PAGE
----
Thursday 22 June 2023

Driving with Will: A Memoir of Will Coleman

Note; readers of my blog may not know that for many years I have published poetry in various local and Canadian outlets.  Recently, I've taken up trying to write creative non-fiction.  Below is my memoir of the distinguished Canadian political scientist, Will Coleman, who died on March 24, 2023.  Will was my friend and colleague for over 40 years.



My friend Will died on March 24. He’d been suffering from advanced Alzheimer’s, but died of a stroke.

I have many memories of Will, starting in the late 1970s when we were both young faculty members at McMaster University.

I left McMaster for Wilfrid Laurier University in Waterloo in 2003. After Will joined the University of Waterloo a few years later, we started commuting together when our schedules permitted. I would pick him up at his house at 8:00 AM, by which time he’d already been up and working for three hours. Normally a very quiet person, Will would start talking as soon as he got into the car, telling me everything that had happened to him since we’d last driven together. Or almost everything: I was completely unaware of a blossoming friendship with a woman down the street, Suet-Ha Loo, until he told me a few days before the event that they were getting married.

Will was extremely proud of his children and grandchildren. He loved his Sunday mornings baby-sitting Quinn, the son of his own son Matthew. Will and Quinn would sit on a bench on Aberdeen Avenue near where Quinn lived with his parents, and Quinn would shout “car,” or “truck” at every vehicle that passed.  I also enjoyed hearing about Will's daughter Kaitlyn, who’d obtained a degree in Museum Studies, and her interesting job helping to explore Toronto construction sites for historical artifacts. Will always spoke with great admiration and affection for his mother, whom he visited twice yearly in British Columbia until she died.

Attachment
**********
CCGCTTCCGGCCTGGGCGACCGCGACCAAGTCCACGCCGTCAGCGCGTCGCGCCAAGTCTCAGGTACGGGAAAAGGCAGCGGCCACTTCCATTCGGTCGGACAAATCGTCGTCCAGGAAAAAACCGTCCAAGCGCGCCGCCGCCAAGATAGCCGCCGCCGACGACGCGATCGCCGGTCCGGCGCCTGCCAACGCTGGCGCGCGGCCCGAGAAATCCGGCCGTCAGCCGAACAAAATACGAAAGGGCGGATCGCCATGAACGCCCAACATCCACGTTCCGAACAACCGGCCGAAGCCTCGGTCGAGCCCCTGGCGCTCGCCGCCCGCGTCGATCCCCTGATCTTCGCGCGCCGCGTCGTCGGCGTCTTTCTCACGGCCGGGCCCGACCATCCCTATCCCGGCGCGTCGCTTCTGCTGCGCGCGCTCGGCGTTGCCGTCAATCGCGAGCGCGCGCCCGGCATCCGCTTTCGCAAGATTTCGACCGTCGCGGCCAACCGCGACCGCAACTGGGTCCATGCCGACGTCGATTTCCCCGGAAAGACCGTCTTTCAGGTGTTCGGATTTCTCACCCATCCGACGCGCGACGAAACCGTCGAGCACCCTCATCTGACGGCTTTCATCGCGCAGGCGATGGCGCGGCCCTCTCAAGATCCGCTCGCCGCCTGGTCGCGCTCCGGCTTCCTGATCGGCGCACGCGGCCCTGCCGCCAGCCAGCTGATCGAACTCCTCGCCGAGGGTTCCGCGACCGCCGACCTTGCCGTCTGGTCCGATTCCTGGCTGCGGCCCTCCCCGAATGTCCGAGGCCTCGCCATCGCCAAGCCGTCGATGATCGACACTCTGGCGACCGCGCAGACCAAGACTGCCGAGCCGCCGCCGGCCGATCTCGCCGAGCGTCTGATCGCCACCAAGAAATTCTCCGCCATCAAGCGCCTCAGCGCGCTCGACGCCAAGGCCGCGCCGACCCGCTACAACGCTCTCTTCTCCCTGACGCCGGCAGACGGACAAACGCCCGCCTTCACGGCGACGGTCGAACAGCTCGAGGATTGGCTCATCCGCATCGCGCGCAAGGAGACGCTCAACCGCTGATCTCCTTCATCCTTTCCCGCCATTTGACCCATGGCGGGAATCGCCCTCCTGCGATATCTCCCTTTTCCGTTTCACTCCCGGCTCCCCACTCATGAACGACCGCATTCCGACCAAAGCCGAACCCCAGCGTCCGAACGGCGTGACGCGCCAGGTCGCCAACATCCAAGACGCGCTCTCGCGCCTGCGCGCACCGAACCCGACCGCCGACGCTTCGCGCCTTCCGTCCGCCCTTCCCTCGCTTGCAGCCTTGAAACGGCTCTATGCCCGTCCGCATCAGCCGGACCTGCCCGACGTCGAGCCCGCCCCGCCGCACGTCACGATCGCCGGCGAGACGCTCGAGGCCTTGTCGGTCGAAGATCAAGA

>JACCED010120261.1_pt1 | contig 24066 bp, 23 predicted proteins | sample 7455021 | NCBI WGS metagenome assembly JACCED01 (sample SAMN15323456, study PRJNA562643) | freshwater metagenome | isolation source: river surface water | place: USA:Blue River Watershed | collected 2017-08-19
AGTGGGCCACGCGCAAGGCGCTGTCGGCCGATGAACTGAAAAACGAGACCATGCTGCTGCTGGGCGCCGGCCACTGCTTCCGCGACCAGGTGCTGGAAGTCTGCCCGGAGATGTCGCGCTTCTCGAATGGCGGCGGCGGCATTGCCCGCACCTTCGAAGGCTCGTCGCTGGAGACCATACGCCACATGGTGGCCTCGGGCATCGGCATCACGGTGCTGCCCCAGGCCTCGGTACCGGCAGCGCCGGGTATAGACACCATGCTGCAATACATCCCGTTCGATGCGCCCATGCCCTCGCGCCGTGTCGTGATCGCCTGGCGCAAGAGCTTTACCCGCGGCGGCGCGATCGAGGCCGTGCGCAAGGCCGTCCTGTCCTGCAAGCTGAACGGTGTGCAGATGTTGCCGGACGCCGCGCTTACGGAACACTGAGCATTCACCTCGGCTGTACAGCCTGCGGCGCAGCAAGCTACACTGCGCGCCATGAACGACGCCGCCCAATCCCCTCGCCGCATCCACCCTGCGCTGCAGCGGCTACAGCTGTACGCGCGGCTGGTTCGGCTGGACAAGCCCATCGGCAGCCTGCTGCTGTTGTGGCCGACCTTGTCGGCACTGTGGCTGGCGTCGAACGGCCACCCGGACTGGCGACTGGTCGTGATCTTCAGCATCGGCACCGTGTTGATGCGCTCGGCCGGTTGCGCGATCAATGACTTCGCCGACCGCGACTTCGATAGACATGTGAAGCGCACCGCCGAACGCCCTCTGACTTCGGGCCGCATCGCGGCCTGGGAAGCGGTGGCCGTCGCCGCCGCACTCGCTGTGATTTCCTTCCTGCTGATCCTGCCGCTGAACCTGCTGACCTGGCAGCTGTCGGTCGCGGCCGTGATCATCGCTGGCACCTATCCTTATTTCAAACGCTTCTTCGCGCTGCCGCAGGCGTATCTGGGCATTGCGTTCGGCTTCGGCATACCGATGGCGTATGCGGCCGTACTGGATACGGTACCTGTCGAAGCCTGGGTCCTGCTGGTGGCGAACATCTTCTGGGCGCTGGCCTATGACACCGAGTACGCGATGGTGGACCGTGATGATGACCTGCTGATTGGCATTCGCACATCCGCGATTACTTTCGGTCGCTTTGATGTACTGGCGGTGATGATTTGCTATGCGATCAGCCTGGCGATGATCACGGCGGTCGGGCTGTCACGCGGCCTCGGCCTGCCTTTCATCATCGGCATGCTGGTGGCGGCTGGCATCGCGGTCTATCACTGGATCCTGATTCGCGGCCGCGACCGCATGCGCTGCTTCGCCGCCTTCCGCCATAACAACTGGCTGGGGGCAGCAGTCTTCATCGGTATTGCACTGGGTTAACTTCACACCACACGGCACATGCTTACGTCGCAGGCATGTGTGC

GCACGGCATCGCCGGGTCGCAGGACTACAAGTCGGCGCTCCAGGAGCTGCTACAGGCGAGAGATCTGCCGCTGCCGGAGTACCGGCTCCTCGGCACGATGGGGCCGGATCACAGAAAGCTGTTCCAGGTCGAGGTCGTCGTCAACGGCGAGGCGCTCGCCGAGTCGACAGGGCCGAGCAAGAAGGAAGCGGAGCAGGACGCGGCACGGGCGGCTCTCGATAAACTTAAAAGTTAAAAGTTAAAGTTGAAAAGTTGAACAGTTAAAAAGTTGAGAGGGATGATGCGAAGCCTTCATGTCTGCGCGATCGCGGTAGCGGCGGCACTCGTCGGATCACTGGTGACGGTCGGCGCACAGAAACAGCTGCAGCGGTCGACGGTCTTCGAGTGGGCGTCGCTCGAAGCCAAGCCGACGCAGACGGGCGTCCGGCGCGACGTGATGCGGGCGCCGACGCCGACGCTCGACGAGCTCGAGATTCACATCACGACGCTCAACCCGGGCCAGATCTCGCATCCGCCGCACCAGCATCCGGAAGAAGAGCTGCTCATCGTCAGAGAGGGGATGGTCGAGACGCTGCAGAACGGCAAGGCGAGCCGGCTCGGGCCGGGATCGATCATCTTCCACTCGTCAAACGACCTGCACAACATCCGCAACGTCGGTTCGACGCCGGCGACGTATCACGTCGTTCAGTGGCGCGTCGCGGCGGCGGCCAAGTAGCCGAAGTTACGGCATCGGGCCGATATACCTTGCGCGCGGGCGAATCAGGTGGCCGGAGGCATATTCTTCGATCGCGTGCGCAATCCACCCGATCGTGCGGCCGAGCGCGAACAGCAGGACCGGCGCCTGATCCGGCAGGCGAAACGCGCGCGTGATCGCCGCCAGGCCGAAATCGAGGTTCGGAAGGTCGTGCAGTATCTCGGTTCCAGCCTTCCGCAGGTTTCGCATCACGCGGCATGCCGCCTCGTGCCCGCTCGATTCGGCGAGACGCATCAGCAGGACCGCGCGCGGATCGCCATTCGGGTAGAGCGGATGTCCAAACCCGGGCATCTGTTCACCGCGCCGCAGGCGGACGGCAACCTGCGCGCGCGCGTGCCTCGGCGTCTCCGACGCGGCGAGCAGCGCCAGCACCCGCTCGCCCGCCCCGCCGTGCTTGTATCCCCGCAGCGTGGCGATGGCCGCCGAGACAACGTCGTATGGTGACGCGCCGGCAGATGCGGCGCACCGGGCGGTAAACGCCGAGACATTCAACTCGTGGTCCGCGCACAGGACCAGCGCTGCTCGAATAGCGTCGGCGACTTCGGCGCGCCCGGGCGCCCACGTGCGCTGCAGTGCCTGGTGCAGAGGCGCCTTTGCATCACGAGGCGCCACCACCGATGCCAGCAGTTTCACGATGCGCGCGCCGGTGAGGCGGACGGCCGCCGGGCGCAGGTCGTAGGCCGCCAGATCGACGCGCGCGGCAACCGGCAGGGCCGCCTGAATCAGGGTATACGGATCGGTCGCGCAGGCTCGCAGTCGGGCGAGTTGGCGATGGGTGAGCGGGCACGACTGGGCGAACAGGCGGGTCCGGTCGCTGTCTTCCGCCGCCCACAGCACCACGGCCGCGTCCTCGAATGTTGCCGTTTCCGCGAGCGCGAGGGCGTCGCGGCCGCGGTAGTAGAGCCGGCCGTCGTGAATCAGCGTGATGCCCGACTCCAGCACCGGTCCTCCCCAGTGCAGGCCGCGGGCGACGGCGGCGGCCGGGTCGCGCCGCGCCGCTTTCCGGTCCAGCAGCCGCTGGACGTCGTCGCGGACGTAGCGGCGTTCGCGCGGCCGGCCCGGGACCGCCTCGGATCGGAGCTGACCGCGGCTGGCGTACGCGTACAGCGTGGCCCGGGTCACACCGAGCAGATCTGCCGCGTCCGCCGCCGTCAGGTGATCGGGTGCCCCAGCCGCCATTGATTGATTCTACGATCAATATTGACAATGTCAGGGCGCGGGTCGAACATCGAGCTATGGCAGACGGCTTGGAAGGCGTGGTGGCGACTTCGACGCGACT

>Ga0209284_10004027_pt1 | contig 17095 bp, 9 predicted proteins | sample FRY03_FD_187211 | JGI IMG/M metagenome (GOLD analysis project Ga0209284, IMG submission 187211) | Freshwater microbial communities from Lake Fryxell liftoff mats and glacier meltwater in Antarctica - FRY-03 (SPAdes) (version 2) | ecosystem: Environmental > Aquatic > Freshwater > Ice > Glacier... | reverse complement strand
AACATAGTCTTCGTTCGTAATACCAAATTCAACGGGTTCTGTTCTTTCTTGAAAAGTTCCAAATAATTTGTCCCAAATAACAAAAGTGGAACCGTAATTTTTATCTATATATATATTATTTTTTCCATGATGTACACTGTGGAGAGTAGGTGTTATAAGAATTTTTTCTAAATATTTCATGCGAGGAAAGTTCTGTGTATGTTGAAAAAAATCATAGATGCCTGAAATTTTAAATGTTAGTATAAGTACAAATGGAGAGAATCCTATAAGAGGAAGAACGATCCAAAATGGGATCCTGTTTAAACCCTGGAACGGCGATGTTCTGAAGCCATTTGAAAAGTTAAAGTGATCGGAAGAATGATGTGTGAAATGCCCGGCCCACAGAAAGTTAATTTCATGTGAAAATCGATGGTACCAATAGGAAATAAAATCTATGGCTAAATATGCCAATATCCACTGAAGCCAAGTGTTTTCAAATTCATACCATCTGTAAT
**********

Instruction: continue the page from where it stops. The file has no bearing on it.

Will talked a lot about the various marathon races he competed in. At one point he was particularly peeved by a competitor from Niagara Falls who kept winning first place in their age category while Will came second, in part because he (the competitor) was at the lower end of the age range. Will thought this was scandalous. Once, the competitor was disqualified so Will came first. The competitor was annoyed, but Will felt he had won fairly.

I used to tease Will about his annual trips to a Buddhist retreat where he would be silent for a week or more at a time.  He was an extremely quiet person, so I thought he should go to noisiness retreats instead.  He accepted my teasing graciously.

After Will retired, I had lunch with him a few times.  We spent one long summer’s afternoon on the patio of Quatrefoil Restaurant in Dundas, with a couple of colleagues who’d come from Waterloo to see us.  Will was anxious to get home though, to feed his new wife’s cat.  The last time I saw him, I invited him to lunch with me and my husband at our house.  I’d gone to the local health food store on Locke Street, to buy some vegan food for him; even as his disease progressed, he still diligently maintained his vegan habits.  His eyes lit up when I told him I’d bought some vegan chocolate chip cookies and he was welcome to take the leftovers home.

Will was my friend: may his memory be a blessing.

Monday 5 June 2023

Readable Books on Human Rights

 The owners of a website called Shepherd: explore, discover, read," ask scholars to recommend readable books in their area of expertise in return for publicizing one of the scholar's own works.  Today (June 5, 2023) they posted my five recommendations.  The books I recommended were Arthur Koestler, Darkness at Noon; Fatima Mernissi, Dreams of Trespass: Tales of a Harem Girlhood;  Barbara Demick, Nothing to Envy: Ordinary Lives in North Korea; Susan Brownmiller, Against Our Will: Men, Women and Rape; and Robert Conquest, The Harvest of Sorrow: Soviet Collectivization and the Terror-Famine.   You can read why I chose these books here: